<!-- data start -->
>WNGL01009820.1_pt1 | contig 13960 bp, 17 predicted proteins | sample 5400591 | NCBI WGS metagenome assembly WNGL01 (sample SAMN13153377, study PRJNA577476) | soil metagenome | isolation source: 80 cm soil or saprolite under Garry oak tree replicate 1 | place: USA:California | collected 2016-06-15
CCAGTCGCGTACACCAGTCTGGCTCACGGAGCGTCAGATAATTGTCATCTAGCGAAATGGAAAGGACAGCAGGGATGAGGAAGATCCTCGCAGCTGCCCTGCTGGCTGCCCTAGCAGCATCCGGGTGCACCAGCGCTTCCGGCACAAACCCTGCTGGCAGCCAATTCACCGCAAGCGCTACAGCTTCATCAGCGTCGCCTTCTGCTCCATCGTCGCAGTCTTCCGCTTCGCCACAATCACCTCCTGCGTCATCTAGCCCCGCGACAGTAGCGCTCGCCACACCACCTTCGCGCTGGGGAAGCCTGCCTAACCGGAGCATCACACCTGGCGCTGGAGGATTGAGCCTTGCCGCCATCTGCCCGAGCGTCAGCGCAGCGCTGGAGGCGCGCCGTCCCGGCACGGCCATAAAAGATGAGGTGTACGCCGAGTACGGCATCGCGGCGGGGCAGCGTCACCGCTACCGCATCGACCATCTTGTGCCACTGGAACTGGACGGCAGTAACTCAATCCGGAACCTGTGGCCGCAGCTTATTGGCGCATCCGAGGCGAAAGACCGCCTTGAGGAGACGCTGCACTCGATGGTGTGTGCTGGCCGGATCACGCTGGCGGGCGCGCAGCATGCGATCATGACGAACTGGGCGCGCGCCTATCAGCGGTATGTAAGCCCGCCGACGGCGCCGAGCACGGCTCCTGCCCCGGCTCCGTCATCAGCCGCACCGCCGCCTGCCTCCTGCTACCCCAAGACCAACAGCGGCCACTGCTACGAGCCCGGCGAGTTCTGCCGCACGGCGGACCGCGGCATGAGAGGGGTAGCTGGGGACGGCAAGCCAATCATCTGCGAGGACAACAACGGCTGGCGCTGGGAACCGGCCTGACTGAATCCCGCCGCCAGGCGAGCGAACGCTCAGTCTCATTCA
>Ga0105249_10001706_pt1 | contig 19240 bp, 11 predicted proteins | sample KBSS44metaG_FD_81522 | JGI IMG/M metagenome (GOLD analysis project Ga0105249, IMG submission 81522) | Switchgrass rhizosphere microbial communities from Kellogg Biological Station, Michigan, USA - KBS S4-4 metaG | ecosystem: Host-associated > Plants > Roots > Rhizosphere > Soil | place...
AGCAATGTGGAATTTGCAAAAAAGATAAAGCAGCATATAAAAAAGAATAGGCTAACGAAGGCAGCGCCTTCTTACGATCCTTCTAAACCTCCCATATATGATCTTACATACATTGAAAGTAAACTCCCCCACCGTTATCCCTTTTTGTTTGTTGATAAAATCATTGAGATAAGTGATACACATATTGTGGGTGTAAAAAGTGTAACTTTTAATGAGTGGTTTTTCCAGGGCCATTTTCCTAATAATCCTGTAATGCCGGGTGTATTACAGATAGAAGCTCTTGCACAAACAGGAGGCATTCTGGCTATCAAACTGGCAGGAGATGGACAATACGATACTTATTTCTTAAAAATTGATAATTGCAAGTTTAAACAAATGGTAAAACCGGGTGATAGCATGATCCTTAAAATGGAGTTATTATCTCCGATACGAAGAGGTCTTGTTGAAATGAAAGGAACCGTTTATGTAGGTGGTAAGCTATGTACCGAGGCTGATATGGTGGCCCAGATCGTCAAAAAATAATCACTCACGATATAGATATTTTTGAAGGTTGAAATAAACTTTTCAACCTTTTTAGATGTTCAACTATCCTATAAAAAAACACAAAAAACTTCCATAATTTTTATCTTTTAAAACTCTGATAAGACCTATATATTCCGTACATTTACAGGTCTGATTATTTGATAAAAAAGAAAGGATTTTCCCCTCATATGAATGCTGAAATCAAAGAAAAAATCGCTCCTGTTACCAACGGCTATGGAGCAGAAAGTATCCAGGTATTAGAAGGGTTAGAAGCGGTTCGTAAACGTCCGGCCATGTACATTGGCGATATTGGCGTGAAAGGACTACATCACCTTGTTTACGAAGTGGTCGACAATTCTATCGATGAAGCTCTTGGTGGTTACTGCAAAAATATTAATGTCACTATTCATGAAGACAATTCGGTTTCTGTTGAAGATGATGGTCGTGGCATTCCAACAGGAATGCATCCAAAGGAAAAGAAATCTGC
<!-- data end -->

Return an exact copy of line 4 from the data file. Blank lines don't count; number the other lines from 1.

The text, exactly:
AGCAATGTGGAATTTGCAAAAAAGATAAAGCAGCATATAAAAAAGAATAGGCTAACGAAGGCAGCGCCTTCTTACGATCCTTCTAAACCTCCCATATATGATCTTACATACATTGAAAGTAAACTCCCCCACCGTTATCCCTTTTTGTTTGTTGATAAAATCATTGAGATAAGTGATACACATATTGTGGGTGTAAAAAGTGTAACTTTTAATGAGTGGTTTTTCCAGGGCCATTTTCCTAATAATCCTGTAATGCCGGGTGTATTACAGATAGAAGCTCTTGCACAAACAGGAGGCATTCTGGCTATCAAACTGGCAGGAGATGGACAATACGATACTTATTTCTTAAAAATTGATAATTGCAAGTTTAAACAAATGGTAAAACCGGGTGATAGCATGATCCTTAAAATGGAGTTATTATCTCCGATACGAAGAGGTCTTGTTGAAATGAAAGGAACCGTTTATGTAGGTGGTAAGCTATGTACCGAGGCTGATATGGTGGCCCAGATCGTCAAAAAATAATCACTCACGATATAGATATTTTTGAAGGTTGAAATAAACTTTTCAACCTTTTTAGATGTTCAACTATCCTATAAAAAAACACAAAAAACTTCCATAATTTTTATCTTTTAAAACTCTGATAAGACCTATATATTCCGTACATTTACAGGTCTGATTATTTGATAAAAAAGAAAGGATTTTCCCCTCATATGAATGCTGAAATCAAAGAAAAAATCGCTCCTGTTACCAACGGCTATGGAGCAGAAAGTATCCAGGTATTAGAAGGGTTAGAAGCGGTTCGTAAACGTCCGGCCATGTACATTGGCGATATTGGCGTGAAAGGACTACATCACCTTGTTTACGAAGTGGTCGACAATTCTATCGATGAAGCTCTTGGTGGTTACTGCAAAAATATTAATGTCACTATTCATGAAGACAATTCGGTTTCTGTTGAAGATGATGGTCGTGGCATTCCAACAGGAATGCATCCAAAGGAAAAGAAATCTGC